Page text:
George H. W. Bush: A Legacy of Service

George H. W. Bush: A Legacy of Service

Noah Bunting
eSomethin Staff

With former President George H. W. Bush passing away on November 30th, it is appropriate to take a look back on his presidency for those who aren’t aware of his importance on American history.

George H. W. Bush was born on June 12th, 1924 in Milton, Massachusetts. He is the son of Prescott Bush, an investment banker and Senator from Connecticut from 1952 to 1963.

Bush and his wife Barbra (Photo credit: Tim Dillion: USA Today)

He married Barbara Pierce in 1945. The two had six children, most notably George W. Bush, the 43rd President, and Jeb Bush, the Florida Governor. They would remain married for the next 73 years until her death in 2018. He served in the Navy during World War II. He was elected to the House of Representatives from Texas in 1966 (serving from 1967 to 1971). Bush was later appointed to several key positions, including U.S. ambassador to the United Nations in 1971 by President Nixon, head of the Republican National Committee during the Watergate scandal, U.S. envoy to China under President Ford. Eventually he was appointed to Director of the C.I.A. by Ford in 1976 where he is given credit for greatly reviving the agency.

 Reagan and Bush celebrating their win

Reagan and Bush celebrating their win (Photo credit: John McDonnell/The Washington Post)

He ran for the Republican nomination for President in 1980, but was defeated by Ronald Reagan. Reagan would tap Bush to serve as his running mate where they would wallop incumbent President Jimmy Carter. As Vice President, Bush had responsibility in several domestic areas, including Federal deregulation and anti-drug programs, and visited scores of foreign countries.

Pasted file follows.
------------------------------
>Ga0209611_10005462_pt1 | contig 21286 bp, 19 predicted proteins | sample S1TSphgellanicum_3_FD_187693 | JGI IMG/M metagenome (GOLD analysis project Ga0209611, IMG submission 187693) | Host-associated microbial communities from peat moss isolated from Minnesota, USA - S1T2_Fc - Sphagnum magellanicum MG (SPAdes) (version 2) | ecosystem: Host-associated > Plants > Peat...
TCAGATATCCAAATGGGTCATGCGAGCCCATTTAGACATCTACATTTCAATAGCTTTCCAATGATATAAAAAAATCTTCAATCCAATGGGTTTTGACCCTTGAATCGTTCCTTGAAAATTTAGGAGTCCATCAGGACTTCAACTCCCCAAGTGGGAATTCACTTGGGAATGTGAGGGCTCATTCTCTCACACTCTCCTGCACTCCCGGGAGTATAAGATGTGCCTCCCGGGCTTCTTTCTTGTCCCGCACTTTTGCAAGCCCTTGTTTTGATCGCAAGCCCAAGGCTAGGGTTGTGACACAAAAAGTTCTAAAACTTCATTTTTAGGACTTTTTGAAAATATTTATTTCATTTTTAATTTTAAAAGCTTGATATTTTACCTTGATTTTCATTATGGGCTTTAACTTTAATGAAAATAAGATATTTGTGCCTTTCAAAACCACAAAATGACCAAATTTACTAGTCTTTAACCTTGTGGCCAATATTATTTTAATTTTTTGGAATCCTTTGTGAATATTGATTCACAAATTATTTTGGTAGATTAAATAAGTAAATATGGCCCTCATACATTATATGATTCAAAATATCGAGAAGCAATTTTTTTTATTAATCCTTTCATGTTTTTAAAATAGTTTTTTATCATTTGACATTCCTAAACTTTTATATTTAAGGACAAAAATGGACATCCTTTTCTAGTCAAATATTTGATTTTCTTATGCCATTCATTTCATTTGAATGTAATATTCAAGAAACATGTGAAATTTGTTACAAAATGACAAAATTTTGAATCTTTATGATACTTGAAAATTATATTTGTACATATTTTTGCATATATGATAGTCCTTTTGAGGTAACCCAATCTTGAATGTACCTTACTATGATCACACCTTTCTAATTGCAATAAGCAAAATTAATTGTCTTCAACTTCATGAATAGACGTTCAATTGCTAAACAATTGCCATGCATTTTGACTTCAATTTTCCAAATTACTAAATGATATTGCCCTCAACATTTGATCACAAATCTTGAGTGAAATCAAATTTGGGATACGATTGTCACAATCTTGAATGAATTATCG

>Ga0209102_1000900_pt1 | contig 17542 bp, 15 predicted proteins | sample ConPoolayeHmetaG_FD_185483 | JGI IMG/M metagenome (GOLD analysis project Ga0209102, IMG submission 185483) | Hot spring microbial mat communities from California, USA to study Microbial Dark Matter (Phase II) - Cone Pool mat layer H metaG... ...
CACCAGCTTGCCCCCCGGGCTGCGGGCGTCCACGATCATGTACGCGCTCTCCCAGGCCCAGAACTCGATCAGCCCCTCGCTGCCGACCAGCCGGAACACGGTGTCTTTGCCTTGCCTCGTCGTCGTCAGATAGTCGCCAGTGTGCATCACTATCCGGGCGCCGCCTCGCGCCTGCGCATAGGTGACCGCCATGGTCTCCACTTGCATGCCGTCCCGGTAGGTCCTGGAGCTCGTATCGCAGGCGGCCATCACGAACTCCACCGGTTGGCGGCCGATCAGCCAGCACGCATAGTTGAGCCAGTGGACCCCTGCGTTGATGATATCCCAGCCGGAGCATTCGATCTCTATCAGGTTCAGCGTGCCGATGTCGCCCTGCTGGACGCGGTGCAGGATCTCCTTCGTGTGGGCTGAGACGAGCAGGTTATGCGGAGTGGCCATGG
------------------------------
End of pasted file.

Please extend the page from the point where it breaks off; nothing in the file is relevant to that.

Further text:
Bush would again run for President in 1988. His two most famous quotes came during this run, “read my lips: no new taxes!” and calling for a “kinder, gentler nation.” He would finally reach the Presidency himself along with Dan Quayle.

George H.W. Bush as POTUS in 1990 (photo credit: Diana Walker—The LIFE Images Collection/Getty Images)

Bush faced a drastically changing world. The Cold War came to an end, the Communist empire collapsed, and the Berlin Wall finally fell. The Soviet Union ceased to exist and it’s President, Mikhail Gorbachev, whom Bush had supported, resigned.

Bush responded to the dissolve of the Soviet Union with the same skill and grace he handled every problem with, helping whenever he could (knowing we would need to work with them in the future). He oversaw the U.S. military’s removal of Panamanian dictator Manuel Noriega from power.

Shortly after, Bush responded to Iraqi President Saddam Hussein’s invasion of Kuwait (August 1990). He created a national coalition and lead a military strike to drive Hussein out of the country. Bush’s handling of the invasion in Kuwait is viewed by many to be the greatest success of his Presidency.

Bush delivered the most famous speech of his Presidency, “Now the 28 countries with forces in the Gulf area have exhausted all reasonable efforts to reach a peaceful resolution. [We] have no choice but to drive Saddam from Kuwait by force. We will not fail. We are determined to knock out Saddam Hussein’s nuclear bomb potential. We will also destroy his chemical weapons facilities. Much of Saddam’s artillery and tanks will be destroyed. … Our objectives are clear: Saddam Hussein’s forces will leave Kuwait.”

However, Bush failed to handle the economic issues at home and raised taxes (breaking his famous campaign promise) causing him to lose his reelection bid in 1992 to Bill Clinton.

George Herbert Walker Bush by Herbert E Abrams, 1994

George Herbert Walker Bush by Herbert E Abrams, 1994 (Photo credit : Herbert Abrams/White House Historical Association)

President Bush is generally looked upon as an above average President who did the best he could given the situations around him. America would not be the country it is today with him.

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